Is the age of the classic GPS device over?
In the past, every driver had a road atlas, every touring cyclist had a paper map. Then came mobile navigation systems, and now the smartphone brings navigation on the handlebars to everyone. The pandemic-fueled outdoor activity boom saw many people touring by bike for the first time.
These cyclists turned to their phones to find their way. One provider in particular benefited from this: komoot, which increased its user base during the COVID-19 era from nine to over 21 million. The annual ADFC Cycling Travel Analysis survey revealed that komoot has even surpassed Google Maps: more than 60 % of touring cyclists in Germany who use an app use komoot. By contrast, suppliers of classic navigation devices such as Teasi/Tahuna (once the best-selling GPS device in Germany) have withdrawn from the market. Garmin has discontinued its Oregon and eTrexTouch handheld devices, so for hikers there are just the GPSMap6x series and the new touchscreen Montana series, which is actually much too big for hiking use. In the wearable and cycling sector, things look quite different. Despite the chip shortage and the supply bottlenecks from China, Garmin recorded its most successful year in 2020, while Wahoo also enjoyed bumper sales.
Training devices get smart
Indoor training reached unprecedented proportions during the pandemic – and so did equipment sales. Wahoo was completely overwhelmed by demand for the Kickr series last year and is now gradually able to deliver again, while Garmin started up its new TACX manufacturing facility in Oegstgeest near Leiden at the end of 2020, helping to ensure orders can be processed. The bicycle trade reports increasing demand for navigation devices – and also for parts and smart services. Stadler, for example, reports that sales of GPS devices are still high. The same is true for the smart biking sector, with demand high for electronic anti-theft devices, accident notification, air pressure sensors, etc.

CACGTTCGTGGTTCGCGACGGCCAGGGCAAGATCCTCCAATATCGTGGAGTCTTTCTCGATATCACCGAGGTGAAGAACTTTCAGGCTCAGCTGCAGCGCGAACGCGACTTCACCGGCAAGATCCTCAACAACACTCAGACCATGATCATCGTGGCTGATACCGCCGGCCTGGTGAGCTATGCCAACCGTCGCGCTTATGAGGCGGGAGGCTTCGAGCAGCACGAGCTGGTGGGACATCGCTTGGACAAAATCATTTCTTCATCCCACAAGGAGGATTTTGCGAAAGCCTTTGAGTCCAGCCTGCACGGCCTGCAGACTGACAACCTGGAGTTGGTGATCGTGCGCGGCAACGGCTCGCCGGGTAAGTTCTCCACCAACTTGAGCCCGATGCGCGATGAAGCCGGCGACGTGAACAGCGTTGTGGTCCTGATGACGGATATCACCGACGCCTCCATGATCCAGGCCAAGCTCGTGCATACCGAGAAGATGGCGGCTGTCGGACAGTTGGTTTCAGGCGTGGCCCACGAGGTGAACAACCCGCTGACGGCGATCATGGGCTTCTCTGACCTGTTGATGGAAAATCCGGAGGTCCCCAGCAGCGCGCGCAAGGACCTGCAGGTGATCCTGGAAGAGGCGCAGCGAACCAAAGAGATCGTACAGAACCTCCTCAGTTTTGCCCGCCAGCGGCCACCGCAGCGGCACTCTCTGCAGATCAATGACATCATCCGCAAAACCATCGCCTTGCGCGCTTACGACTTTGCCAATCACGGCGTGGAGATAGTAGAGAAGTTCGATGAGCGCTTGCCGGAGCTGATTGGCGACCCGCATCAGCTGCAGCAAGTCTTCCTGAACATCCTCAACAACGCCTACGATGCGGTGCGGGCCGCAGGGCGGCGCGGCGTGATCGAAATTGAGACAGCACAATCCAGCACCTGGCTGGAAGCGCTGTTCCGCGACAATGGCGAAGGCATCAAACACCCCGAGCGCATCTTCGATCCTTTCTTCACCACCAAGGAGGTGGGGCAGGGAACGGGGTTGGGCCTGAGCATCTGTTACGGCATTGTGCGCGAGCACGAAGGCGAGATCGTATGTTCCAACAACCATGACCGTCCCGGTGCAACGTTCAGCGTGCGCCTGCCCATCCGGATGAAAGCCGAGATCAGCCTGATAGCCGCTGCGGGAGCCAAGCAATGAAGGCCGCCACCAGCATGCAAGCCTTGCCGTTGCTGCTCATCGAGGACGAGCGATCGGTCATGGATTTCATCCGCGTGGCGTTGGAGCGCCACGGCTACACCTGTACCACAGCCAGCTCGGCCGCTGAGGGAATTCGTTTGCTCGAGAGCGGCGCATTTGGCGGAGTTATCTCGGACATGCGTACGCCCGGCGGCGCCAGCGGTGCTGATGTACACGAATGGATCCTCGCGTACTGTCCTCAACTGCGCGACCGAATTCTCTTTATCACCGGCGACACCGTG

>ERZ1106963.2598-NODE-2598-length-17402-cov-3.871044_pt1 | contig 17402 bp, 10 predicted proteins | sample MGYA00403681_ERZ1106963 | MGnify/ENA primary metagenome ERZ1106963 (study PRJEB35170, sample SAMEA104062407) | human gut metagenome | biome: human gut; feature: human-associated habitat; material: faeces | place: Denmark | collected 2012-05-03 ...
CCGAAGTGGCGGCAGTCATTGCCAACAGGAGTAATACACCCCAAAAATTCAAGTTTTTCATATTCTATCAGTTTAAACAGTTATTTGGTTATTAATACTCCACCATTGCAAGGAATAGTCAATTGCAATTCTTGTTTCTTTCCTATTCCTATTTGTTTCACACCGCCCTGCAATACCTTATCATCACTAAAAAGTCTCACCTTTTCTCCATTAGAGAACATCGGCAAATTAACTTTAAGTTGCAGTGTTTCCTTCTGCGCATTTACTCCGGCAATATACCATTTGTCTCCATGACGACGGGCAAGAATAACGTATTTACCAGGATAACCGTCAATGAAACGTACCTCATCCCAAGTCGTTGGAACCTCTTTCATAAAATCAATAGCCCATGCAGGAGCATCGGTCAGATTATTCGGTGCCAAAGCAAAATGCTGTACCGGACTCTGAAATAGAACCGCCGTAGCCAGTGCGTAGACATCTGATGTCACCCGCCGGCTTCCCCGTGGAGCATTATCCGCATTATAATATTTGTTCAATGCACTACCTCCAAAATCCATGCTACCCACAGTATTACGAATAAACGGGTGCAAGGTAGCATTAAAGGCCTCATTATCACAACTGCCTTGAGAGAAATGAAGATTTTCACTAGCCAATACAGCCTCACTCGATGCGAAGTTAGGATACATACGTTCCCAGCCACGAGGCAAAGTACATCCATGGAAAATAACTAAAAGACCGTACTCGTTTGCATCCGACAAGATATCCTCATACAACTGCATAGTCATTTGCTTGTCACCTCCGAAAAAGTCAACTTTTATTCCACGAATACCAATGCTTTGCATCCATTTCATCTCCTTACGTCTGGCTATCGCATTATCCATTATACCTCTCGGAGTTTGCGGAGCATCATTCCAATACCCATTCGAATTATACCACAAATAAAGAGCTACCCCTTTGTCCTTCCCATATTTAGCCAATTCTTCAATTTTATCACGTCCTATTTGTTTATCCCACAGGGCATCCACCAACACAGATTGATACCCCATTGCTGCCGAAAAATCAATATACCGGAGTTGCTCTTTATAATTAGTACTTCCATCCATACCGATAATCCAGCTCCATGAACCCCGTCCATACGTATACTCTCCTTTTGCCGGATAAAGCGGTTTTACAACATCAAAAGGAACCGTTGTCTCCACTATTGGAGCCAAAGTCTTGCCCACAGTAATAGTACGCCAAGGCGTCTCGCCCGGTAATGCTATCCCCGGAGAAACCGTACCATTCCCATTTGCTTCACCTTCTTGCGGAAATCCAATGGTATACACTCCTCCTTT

Well-known suppliers were clearly reticent with new navigation hardware in the 2021 season, as problems grew with component shortages. Top dog Garmin, usually good for several models a year, introduced new fitness and multisport watches, but no new model in its Edge series. Wahoo’s Element Bolt2, launched in May 2021, quickly became unavailable. Bosch brought out the second edition of its Nyon on-board computer at the beginning of 2020, but component shortages mean it is currently practically unavailable as a spare part. Bad news for customers who have to send in their Nyon for repair, because without the Nyon the e-bike cannot be moved. Meanwhile, Sigma [A5-200] announced the end of its navigation flagship ROX 12.0. Due to delivery times that have doubled or tripled, according to Sigma, as well as components that are now completely missing, some models are no longer available. Nevertheless, navigation remains an important part of Sigma’s product range. Sigma is launching the ROX 2.0, ROX 4.0 and ROX 11.1 EVO as new GPS bike computers.
New at Eurobike
Bosch [A6-300] is presenting a raft of innovations at Eurobike. The eBike Flow app can be used to control the various components of the Bosch eBike system, with automatic recording of activities and a connection to fitness apps such as Apple Health also possible. Another new feature is an LED remote unit that can be used to control a Bosch eBike via Bluetooth even without a display.